Electronics > RF, Microwave, Ham Radio

Amplifier Research 50A220 RF amp teardown

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D Straney:
This is a 50W RF amplifier, which claims to work from 10 kHz - 220 Mhz.  It died at work driving some badly mismatched loads, from what I understand, but from the lack of smoke, obvious burned bits inside, etc. it seems it went pretty quietly.


The entire thing is pretty much one giant heatsink, with an RF board on top, and the power supply underneath.  I didn't dig down to the level of the power supply, as that would've been some pretty involved disassembly on a piece of equipment I don't own, and the power supply is almost guaranteed to be boring - just a transformer, bridge rectifier, and some capacitors.  Here's the interesting part though, the RF board!


A closer look, you say?



Luckily, since it's just a 2-layer board with easily-visible through-hole components, it's not that hard to figure out how everything's connected (especially as it's all 80% ground plane, as I'd expect from anything reasonably high-frequency).  RF amps are not something I have a lot of experience with though, so this interpretation is going to be shaky in a lot of places, but here goes...

There seem to be a few linear regulators at the top-right edge (1) for biasing, and maybe for the actual DC collector/drain power, but that seems less likely.  There's also what looks like a thermal cutoff switch (2) to kill the power if that giant heatsink gets too hot.  For the RF parts, a schematic should make it easier:

(For what it's worth, I have no idea if the transistors are bipolars or FETs, but I've drawn them as FETs just because)
RF input enters through coax on right (3); goes through a DC-blocking cap then back-to-back diodes for limiting, and gets AC-coupled to the 1st stage (4), with an AR153 transistor.  1st stage has some bias fed from a trimpot, and some feedback through a (large brown) resistor and a messily-wound inductor to the gate.  The drain is loaded down with a variable cap, and fed with bias from a series large inductor (marked 1.4mH) and a small inductor (the toroid) in series.  The large inductor is probably for low frequencies (it's supposed to operate over a really wide frequency range...1.4mH = +j88 ohms @ 10kHz) and the small inductor (the toroid) is probably for high frequencies where the SRF of the large inductor makes it no longer inductive.  The cap at the input to the large inductor provides some local decoupling.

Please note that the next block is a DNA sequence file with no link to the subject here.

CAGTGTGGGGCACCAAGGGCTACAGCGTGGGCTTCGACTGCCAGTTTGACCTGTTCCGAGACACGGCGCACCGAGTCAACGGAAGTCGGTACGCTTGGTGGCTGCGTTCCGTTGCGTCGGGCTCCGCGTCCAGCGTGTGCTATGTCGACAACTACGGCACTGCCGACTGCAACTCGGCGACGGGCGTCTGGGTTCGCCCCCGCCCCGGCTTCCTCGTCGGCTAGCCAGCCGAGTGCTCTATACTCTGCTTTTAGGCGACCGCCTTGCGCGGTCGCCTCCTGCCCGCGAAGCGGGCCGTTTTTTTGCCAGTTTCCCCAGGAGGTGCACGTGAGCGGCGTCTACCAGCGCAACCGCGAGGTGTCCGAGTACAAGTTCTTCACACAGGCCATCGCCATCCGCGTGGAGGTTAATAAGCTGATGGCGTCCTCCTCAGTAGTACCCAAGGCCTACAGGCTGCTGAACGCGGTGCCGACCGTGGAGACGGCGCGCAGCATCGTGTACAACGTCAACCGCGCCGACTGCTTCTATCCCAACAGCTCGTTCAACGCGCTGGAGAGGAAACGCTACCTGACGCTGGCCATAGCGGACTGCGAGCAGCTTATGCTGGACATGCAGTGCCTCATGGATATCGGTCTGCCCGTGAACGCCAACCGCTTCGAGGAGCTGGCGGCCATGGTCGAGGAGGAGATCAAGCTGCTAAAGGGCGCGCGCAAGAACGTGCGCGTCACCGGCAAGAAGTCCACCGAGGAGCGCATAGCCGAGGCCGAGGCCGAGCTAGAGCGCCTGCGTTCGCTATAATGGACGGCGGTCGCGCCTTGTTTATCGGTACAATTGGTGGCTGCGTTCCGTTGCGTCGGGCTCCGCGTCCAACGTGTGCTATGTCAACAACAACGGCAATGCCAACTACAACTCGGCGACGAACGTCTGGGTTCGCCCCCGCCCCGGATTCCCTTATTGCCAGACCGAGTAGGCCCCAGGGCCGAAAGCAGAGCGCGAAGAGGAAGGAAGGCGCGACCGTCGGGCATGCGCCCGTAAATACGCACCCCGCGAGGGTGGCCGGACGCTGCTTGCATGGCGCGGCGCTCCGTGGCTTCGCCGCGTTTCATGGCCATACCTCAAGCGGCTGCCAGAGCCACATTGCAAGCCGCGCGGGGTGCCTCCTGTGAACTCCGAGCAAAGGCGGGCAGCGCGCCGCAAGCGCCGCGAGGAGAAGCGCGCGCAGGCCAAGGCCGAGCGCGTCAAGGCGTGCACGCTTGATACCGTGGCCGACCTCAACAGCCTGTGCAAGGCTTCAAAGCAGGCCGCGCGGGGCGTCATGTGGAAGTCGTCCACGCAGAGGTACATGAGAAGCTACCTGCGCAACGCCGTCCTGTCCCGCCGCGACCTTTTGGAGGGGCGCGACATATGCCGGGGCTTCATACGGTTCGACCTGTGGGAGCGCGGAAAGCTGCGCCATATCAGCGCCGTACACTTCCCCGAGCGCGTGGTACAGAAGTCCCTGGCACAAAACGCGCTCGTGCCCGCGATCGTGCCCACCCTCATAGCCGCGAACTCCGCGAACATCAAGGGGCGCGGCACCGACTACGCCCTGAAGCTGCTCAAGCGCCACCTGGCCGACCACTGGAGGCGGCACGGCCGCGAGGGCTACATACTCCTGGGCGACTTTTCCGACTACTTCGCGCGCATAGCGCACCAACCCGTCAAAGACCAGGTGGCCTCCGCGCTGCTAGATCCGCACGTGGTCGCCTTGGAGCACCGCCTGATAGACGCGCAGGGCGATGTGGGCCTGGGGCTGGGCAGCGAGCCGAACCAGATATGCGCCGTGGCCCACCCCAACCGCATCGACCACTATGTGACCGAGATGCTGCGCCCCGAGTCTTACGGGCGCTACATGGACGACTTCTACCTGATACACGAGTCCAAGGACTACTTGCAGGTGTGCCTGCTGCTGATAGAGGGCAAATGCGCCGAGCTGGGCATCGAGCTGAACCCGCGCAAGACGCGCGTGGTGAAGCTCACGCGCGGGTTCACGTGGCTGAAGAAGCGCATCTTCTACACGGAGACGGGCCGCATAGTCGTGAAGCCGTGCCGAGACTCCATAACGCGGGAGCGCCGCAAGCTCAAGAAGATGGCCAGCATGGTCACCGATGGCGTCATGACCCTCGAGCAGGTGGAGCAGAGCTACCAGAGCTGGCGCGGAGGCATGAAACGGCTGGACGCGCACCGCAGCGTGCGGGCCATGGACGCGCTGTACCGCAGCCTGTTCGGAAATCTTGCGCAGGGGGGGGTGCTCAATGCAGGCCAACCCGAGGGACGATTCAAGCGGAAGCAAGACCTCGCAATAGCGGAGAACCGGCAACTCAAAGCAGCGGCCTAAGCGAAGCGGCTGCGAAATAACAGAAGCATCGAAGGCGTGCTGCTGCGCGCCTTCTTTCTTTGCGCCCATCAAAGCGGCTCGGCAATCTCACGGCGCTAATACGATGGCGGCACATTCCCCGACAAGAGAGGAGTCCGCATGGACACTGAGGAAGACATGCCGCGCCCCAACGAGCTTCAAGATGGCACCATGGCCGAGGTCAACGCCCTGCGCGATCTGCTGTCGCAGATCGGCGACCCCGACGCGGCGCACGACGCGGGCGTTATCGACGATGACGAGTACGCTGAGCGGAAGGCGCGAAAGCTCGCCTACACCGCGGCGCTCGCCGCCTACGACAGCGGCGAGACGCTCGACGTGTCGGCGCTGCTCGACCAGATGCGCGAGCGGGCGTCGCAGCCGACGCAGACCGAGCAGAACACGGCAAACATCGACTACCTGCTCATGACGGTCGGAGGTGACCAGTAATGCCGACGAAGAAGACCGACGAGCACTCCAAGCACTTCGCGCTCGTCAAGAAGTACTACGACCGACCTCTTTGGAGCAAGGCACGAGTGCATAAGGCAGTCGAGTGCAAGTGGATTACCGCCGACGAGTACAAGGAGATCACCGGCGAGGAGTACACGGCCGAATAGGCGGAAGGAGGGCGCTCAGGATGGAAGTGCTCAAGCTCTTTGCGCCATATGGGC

1st stage output is AC-coupled to some kind of matching network.  2nd stage (5) has a different transistor (AR156) but otherwise similar; has the same feedback structure, variable drain cap, and dual-inductor load.

Input of the 3rd stage doesn't have any elaborate matching network, just a variable cap on the gate.  The DC bias, feedback, and load inductor is the same as the previous two stages.  Transistor is now AR157.

After that, my guesses get far more vague as my lack of knowledge really shows itself here.  The dual transistors and their connections suggest a class-B 4th stage ( 8 ), although it could be 2 out-of-phase class-As to cancel symmetric distortion or something; there's a couple trimpots which seem to set the DC bias for each transistor independently.  The right-most toroid wrapped with coax (7) I think is a balun to take the up-until-now single-ended signal and produce a differential signal to drive both transistors' gates out-of-phase.  Each transistor has its own local negative feedback through a tan resistor and a DC-blocking cap.  After the 4th stage, the signal path becomes symmetric and looks differential for a bit (notice the top and bottom toroids).  The drains get loaded with an interesting combination of differential (black cores) and common-mode (toroid at bottom-left, (9)) inductive loads.

I have no idea what the dual set of cross-connected transformers (marked as "?" on schematic) terminated in a triple capacitor is doing.

Finally, the top-left pair of toroids (10) probably are another balun, taking the signal from differential back to single-ended this time.  It took me a bit to get the weird side-by-side winding arrangement there, but I think it's just a more vertically-efficient way to stack two cores on top of each other: this gets you twice the core area for the same magnetic path length, which gives more inductance while keeping the saturation current the same.  The returned-to-single-ended signal then goes through some more AC coupling and variable-cap loading before leaving at the top-left to go to the output connector.

It's interesting that the transistors have part numbers (ARxxx) which match the manufacturer's name...wonder if they're custom parts, or at least custom-branded?  Couldn't find anything about these parts online.  The other numbers (9321, 9238, 9339) look like date codes in a [2-digit year, week number in the year] format, and if this is true, would indicate that this amp is from the early 90's, which wouldn't surprise me given the construction style.

coppercone2:
better suited in rf section, you will get more responses there

D Straney:
Ok thanks, hadn't seen any teardowns in the RF section so thought maybe that was frowned upon.  Seems I can't delete my own topic to re-post (and wouldn't want to do two identical posts), any chance of a move to the RF section from the mods, please?

coppercone2:
I find it interesting because I have a 100-500MHz 50W generator that looks similar but this one is shifted down in frequency.

I have yet to tear mine apart though. I will be looking at adding something like this at similar power levels to my amplifier rack one day. Need a better lab though, once you start getting into rack mount equipment it really needs a decent sized alone room.

KJDS:
I've not looked closely, but will guess that the output stage matching is a guanella balun

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